Saturday, September 12, 2009

Improving usability for people and code reuse

For my long going tisql project I wrote Parse::Boolean module a while ago. Recently found a new application for it and it worked pretty well.

In RT we have scrips - condition, action and a template. When something happens with a ticket, a change checked against conditions of scrips. Only those actions are applied for which conditions returned a true value. Pretty simple, but condition is just a a code and we want code to be re-usable.

Conditions are implemented as a modules and controlled by an argument, usually a parsable string. Strings work good for people. Lots of RT admins can not write a code for conditions and it's stupid to ask them to wrap a code they can not write into a module.

We have 'User Defined' condition module for such cases, where you can write code right in the UI. It helps, but anyway. Here goes another problem. If you have code in a module that nobody except you can write then this module should be help for everybody, but it's not. Often people want to mix complex things with simple conditions and either you have to extend format of argument in the condition or invent a new thing.

I decided to "invent".

There was nothing to invent actually, but connect technologies together and that's what I did. Sometimes I think our work is to connect things together. Recall I said that User Defined allow you to type a condition using Perl right in the UI. Ok. What if we replace perl with custom syntax. Parse::BooleanLogic provides a good parser for pretty random things inside nested parentheses and joined with boolean operators 'AND' and 'OR'. Almost any condition in RT falls into this category and looks like the following even in perl:

    return 1 if ( this OR that OR (that AND that) ) AND else...
    return 0;

In RT we have TicketSQL using which you can search tickets and use the following simple SQL like conditions:

    x = 10 OR y LIKE 'string' OR z IS NULL

I decided that in condition it will work pretty well too. In condition we have the current ticket we check and the change (transaction).

    ( Type = 'Create' AND Ticket.Status = 'resolved' )
    OR ( Type = 'Set' AND Field = 'Status' AND NewValue = 'resolved' )

Looks good and every user can get the syntax, but it's not there yet.

We have modules already that implement conditions and want to reuse them. Pretty easy to solve:

    ModuleName{'argument'} OR !AnotherModule{'argument'}

I'm really proud that my parser allows me to parse syntax like this without much work:

    sub ParseCode {
        my $self = shift;

        my $code = $self->ScripObj->CustomIsApplicableCode;

        my @errors = ();
        my $res = $parser->as_array(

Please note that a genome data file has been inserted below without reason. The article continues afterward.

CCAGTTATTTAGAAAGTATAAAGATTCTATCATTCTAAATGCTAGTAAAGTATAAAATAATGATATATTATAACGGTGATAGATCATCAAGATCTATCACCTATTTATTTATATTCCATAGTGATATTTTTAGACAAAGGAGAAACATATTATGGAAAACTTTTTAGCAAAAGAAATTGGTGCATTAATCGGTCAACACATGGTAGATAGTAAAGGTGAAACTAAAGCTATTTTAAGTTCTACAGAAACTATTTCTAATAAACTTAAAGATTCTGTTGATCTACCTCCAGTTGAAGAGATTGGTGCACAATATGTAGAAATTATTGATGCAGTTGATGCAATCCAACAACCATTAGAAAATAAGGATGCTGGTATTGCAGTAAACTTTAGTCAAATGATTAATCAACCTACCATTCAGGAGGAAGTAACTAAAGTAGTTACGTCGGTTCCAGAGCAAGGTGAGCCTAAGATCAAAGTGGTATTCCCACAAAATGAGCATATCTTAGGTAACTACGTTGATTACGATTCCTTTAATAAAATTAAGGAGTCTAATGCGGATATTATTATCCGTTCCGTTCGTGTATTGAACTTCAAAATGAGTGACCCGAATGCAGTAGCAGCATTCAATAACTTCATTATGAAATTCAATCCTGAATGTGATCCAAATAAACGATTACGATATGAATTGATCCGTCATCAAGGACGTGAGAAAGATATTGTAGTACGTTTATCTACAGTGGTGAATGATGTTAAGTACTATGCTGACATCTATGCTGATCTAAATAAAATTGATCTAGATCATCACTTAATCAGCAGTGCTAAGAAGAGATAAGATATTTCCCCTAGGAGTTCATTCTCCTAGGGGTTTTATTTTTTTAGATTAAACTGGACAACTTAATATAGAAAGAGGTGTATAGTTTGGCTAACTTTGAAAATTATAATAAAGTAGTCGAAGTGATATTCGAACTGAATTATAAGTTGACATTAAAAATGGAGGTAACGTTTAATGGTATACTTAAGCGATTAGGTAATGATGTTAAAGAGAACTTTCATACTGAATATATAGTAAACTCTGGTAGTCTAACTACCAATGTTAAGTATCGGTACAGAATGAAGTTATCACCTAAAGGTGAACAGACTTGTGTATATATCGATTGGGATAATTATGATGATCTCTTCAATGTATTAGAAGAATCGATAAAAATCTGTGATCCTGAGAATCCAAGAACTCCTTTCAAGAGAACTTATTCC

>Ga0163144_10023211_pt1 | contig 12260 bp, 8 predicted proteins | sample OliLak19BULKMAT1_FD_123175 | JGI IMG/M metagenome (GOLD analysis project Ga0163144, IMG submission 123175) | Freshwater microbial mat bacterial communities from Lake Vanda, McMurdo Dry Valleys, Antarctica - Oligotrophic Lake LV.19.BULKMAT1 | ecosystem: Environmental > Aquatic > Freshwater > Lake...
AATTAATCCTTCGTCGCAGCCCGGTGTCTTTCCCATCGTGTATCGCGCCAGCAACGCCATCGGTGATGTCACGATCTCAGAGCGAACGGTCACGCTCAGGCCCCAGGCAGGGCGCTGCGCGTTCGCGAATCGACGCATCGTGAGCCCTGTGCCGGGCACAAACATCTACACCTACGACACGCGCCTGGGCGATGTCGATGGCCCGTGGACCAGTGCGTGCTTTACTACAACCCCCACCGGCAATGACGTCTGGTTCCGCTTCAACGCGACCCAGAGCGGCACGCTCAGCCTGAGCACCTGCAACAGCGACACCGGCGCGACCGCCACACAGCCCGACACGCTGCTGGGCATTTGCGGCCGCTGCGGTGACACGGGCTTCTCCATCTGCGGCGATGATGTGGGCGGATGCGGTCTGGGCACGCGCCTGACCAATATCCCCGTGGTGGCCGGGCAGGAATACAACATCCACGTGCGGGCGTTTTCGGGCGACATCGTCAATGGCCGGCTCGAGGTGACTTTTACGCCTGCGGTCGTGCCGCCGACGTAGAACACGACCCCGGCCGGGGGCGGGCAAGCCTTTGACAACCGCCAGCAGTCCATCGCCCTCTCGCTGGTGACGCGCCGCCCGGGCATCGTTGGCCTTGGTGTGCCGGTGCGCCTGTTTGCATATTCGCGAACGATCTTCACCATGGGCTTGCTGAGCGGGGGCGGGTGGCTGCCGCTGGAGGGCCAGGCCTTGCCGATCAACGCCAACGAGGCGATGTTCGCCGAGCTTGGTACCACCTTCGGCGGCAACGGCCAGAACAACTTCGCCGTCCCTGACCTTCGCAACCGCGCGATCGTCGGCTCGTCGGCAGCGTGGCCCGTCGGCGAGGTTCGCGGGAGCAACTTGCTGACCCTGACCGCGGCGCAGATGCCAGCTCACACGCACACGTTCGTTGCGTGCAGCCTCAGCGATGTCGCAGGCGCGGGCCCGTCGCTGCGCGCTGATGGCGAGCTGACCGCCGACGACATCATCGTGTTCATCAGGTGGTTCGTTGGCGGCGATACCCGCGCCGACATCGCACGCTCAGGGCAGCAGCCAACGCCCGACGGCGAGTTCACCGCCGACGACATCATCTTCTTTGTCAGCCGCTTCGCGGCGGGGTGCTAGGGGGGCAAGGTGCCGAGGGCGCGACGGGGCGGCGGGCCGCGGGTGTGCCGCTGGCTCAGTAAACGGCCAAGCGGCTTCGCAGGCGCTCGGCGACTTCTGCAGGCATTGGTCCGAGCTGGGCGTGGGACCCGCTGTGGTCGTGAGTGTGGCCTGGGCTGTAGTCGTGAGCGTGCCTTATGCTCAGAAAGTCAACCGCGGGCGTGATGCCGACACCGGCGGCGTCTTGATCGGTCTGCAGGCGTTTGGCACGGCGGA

error_cb => sub { push @errors, $_[0]; },
            operand_cb => sub {
                my $op = shift;
                if ( $op =~ /^(!?)($re_exec_module)(?:{$re_module_argument})?$/o ) {
                    return {
                        module => $2,
                        negative => $1,
                        argument => $parser->dq($3),
                elsif ( $op =~ /^($re_field)\s+($re_bin_op)\s+($re_value)$/o ) {
                    return { op => $2, lhs => $1, rhs => $3 };
                elsif ( $op =~ /^($re_field)\s+($re_un_op)$/o ) {
                    return { op => $2, lhs => $1 };
                else {
                    push @errors, "'$op' is not a check 'Complex' condition knows about";
                    return undef;
        return @errors? (undef, @errors) : ($res);

It's not only parser, but solver as well:

    my $solver = sub {
        my $cond = shift;
        my $self = $_[0];
        if ( $cond->{'op'} ) {
            return $self->OpHandler($cond->{'op'})->(
                $self->GetField( $cond->{'lhs'}, @_ ),
                $self->GetValue( $cond->{'rhs'}, @_ )
        elsif ( $cond->{'module'} ) {
            my $module = 'RT::Condition::'. $cond->{'module'};
            eval "require $module;1" || die "Require of $module failed.\n$@\n";
            my $obj = $module->new (
                TransactionObj => $_[1],
                TicketObj      => $_[2],
                Argument       => $cond->{'argument'},
                CurrentUser    => $RT::SystemUser,
            return $obj->IsApplicable;
        } else {
            die "Boo";

    sub Solve {
        my $self = shift;
        my $tree = shift;

        my $txn = $self->TransactionObj;
        my $ticket = $self->TicketObj;

        return $parser->solve( $tree, $solver, $self, $txn, $ticket );

That's it. Eveything else is grammar regexpes, column handlers and and documentation. Available on the CPAN and on the github.

Thursday, September 03, 2009

Расширения к RT с Module::Install::RTx запакует даже ребенок

В Request Tracker есть много интсрументов для расширения функционала без patch'ей, но и держать в их в одной директории с инсталяцией не стоит. Возможно завтра вы захотите их скопировать на новый сервер или вам нужно внести изменения и от-тестировать их предварительно. Запакуйте ваши изменения в расширение, ведь сделать это элементарно.

Шарим больше памяти между процессам apache/fastcgi

Если у вас fork'ающийся apache с mod_perl или FastCGI приложение, то неплохо загружать как можно больше модулей, до fork'ов. Это позволит эффективнее использовать copy on write и сохранить память под другие нужды.

С модулями, которое вы используете напрямую, все просто. Вы знаете список и можете их перечислить в файле и загружать его до форков, но в некоторых случаях внешние модули откладывают загрузку до определенного момента. В таких случаях можно использовать простой трюк, который изначально предложил JJ и я расписал подробнее на русском в статье для пользователей Request Tracker'а.